Mariel Saez 202-225-3130
WASHINGTON, DC - House Democratic Whip Steny H. Hoyer (MD) released the following statement today on the negotiations regarding Iran's nuclear program:
“I am pleased that the June 30 deadline did not lead to a bad deal with Iran and that negotiations in pursuit of a peaceful end to that country’s nuclear program are continuing. I agree with the President that no deal is better than a bad one that fails to achieve key objectives. Negotiations should end if Iran cannot make the tough decisions required to achieve the objectives that the Administration, the U.S. Congress, the IAEA, and the United Nations demand.
“A final agreement must prevent Iran from producing, procuring, or otherwise acquiring fissile material for a nuclear weapon during the period of the agreement and afterwards – and must include a strict enforcement mechanism and clear consequences for violations. There is bipartisan consensus, with which I agree, endorsed by former Ambassador Dennis Ross, former National Security Advisor Stephen Hadley, former Rep. Howard Berman and other experts, that an acceptable agreement must include several specific components in order to close off Iran’s path to a nuclear weapon successfully. As I have said all along, I will be looking closely at the specifics of any final deal to make certain that it does so.
“Those components include no new sanctions relief until Iran takes all the steps required under an agreement; continued enforcement of all non-nuclear sanctions; full and timely IAEA access to documents, people, and places where it suspects involvement in past or ongoing nuclear weaponization activities; and strict limits on advanced centrifuge research and development, ideally for at least twenty years. Sanctions relief must be based on Iran's performance of its obligations. Suspension or lifting of sanctions must not occur until the IAEA confirms that Iran has taken all the steps required to come into compliance with an agreement. Non-nuclear sanctions, such as for Iran’s sponsorship of terrorism, must remain in effect and be vigorously enforced. Most important, an agreement must provide the complete, prompt, and unfettered access necessary to verify that Iran is not engaged in clandestine work supporting its pursuit of nuclear weapons, which includes access to military, IRGC, and other sensitive facilities, without the potential for Russia or China to block such access.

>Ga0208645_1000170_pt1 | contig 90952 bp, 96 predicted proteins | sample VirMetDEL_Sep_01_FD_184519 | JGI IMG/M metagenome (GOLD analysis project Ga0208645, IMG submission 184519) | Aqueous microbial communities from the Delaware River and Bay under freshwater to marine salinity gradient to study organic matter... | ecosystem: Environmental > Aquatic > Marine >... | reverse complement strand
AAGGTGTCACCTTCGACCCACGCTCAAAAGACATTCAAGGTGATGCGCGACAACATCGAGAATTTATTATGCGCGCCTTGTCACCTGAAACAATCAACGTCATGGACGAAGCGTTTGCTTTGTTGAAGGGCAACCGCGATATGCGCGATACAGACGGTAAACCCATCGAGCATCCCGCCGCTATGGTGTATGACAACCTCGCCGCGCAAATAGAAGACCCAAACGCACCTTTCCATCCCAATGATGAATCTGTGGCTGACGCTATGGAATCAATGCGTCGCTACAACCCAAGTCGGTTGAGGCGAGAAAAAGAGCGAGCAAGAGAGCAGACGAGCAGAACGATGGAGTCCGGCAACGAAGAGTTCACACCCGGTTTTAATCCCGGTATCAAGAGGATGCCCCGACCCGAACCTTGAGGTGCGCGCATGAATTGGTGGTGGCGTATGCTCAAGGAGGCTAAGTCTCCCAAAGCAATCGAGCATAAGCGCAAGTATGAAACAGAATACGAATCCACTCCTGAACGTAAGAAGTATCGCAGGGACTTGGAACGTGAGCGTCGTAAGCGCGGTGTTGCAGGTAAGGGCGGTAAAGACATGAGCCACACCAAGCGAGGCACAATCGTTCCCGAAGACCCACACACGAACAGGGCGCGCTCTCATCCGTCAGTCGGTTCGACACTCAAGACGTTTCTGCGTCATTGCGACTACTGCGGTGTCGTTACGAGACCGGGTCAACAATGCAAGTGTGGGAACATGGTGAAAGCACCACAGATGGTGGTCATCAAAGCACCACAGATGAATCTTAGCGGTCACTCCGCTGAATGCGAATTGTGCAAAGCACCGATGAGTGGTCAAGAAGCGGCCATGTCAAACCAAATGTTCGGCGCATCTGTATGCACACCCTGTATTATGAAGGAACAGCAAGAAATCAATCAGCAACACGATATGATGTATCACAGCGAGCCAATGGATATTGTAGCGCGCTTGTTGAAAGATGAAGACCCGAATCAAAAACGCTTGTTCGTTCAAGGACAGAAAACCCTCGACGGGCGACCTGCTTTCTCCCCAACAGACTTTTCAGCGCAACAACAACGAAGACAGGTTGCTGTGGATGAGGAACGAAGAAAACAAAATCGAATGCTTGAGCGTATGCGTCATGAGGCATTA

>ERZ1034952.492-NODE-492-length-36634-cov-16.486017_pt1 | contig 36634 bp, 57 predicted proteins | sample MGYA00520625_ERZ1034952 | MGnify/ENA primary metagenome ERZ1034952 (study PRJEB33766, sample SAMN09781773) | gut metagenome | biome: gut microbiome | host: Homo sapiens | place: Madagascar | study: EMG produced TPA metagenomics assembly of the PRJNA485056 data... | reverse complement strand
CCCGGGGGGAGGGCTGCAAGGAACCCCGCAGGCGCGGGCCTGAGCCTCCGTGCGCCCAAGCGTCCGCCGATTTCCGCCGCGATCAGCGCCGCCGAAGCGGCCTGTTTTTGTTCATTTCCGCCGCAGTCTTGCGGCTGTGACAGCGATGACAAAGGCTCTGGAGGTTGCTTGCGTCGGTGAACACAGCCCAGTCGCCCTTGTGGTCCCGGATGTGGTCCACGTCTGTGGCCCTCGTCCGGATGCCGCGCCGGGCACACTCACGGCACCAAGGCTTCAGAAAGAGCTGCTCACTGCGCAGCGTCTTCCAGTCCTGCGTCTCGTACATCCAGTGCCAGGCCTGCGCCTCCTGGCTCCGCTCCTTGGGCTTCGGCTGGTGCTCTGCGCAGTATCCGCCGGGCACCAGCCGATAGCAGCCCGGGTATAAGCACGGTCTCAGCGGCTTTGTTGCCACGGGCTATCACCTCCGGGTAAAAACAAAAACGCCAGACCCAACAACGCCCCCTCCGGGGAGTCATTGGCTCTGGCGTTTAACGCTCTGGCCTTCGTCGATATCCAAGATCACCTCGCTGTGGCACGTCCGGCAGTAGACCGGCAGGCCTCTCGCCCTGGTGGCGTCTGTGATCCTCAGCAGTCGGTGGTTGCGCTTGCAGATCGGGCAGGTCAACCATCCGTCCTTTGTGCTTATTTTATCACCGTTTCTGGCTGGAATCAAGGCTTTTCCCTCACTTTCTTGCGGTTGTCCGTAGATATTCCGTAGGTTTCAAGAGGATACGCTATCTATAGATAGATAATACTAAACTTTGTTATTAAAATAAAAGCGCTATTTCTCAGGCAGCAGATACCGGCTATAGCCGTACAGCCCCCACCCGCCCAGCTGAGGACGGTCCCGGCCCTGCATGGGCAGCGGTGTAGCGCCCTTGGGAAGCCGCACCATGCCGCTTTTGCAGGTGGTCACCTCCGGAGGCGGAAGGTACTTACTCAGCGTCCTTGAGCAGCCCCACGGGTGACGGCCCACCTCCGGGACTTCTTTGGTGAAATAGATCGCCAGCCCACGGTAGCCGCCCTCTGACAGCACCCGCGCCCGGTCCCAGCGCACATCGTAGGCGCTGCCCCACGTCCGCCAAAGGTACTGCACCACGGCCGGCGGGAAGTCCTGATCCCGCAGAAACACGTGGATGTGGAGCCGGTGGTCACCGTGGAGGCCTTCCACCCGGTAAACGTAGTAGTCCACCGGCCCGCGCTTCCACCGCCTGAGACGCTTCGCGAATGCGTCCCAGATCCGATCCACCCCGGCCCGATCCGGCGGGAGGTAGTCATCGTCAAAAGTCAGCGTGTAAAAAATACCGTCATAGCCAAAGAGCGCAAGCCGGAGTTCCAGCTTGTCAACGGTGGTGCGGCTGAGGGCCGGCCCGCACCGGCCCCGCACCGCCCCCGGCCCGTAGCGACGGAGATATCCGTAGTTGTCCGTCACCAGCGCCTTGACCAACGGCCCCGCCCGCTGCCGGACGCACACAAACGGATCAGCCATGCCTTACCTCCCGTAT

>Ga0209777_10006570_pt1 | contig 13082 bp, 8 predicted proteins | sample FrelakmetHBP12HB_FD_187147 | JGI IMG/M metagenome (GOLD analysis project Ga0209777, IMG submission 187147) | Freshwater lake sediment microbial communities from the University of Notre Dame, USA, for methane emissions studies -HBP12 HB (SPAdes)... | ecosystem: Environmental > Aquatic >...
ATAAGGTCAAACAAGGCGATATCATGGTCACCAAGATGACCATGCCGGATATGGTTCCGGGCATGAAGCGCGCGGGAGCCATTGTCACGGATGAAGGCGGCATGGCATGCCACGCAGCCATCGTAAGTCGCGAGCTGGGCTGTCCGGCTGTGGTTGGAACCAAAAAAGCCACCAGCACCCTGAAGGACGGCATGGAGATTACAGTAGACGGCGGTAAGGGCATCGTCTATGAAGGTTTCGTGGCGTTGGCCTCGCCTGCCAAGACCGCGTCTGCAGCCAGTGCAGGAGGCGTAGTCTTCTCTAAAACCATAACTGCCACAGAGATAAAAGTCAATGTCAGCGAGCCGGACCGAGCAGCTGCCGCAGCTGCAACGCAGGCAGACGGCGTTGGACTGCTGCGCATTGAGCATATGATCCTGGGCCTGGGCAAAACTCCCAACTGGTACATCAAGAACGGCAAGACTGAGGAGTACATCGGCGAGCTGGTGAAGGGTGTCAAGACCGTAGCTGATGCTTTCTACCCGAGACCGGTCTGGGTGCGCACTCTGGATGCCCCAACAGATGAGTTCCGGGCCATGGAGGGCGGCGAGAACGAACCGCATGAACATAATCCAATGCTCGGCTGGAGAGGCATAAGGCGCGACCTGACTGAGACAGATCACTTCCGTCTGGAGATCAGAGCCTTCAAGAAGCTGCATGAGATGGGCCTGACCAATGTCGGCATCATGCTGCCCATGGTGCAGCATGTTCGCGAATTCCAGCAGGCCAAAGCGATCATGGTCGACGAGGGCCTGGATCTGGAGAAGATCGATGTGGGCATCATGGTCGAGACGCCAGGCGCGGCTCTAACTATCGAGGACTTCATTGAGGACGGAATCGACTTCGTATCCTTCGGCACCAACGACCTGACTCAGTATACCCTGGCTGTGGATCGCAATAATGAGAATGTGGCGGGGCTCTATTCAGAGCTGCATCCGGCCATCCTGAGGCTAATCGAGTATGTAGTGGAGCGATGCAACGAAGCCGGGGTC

“Should Iran break any of its commitments under such an agreement – including denying or delaying IAEA access – multilateral sanctions must be reinstated immediately without the potential for a veto in the U.N. Security Council.
“At the end of the day, any final agreement must deny Iran any pathway to a nuclear weapon and remove the threat such a weapon would pose to the United States, Israel, and our European and Gulf allies. I want to see the terms of an agreement before reaching any conclusions, but there should be no ambiguity about where the United States stands on the requirements for an agreement or our nation’s readiness to enforce all options should Iran continue its pursuit of a nuclear weapon. I will continue to monitor negotiations closely and urge the Administration to ensure that the result achieves the objectives that the Administration, the U.S. Congress, the IAEA, and the United Nations have set forth as requirements, consistent with international law and regional and international security.”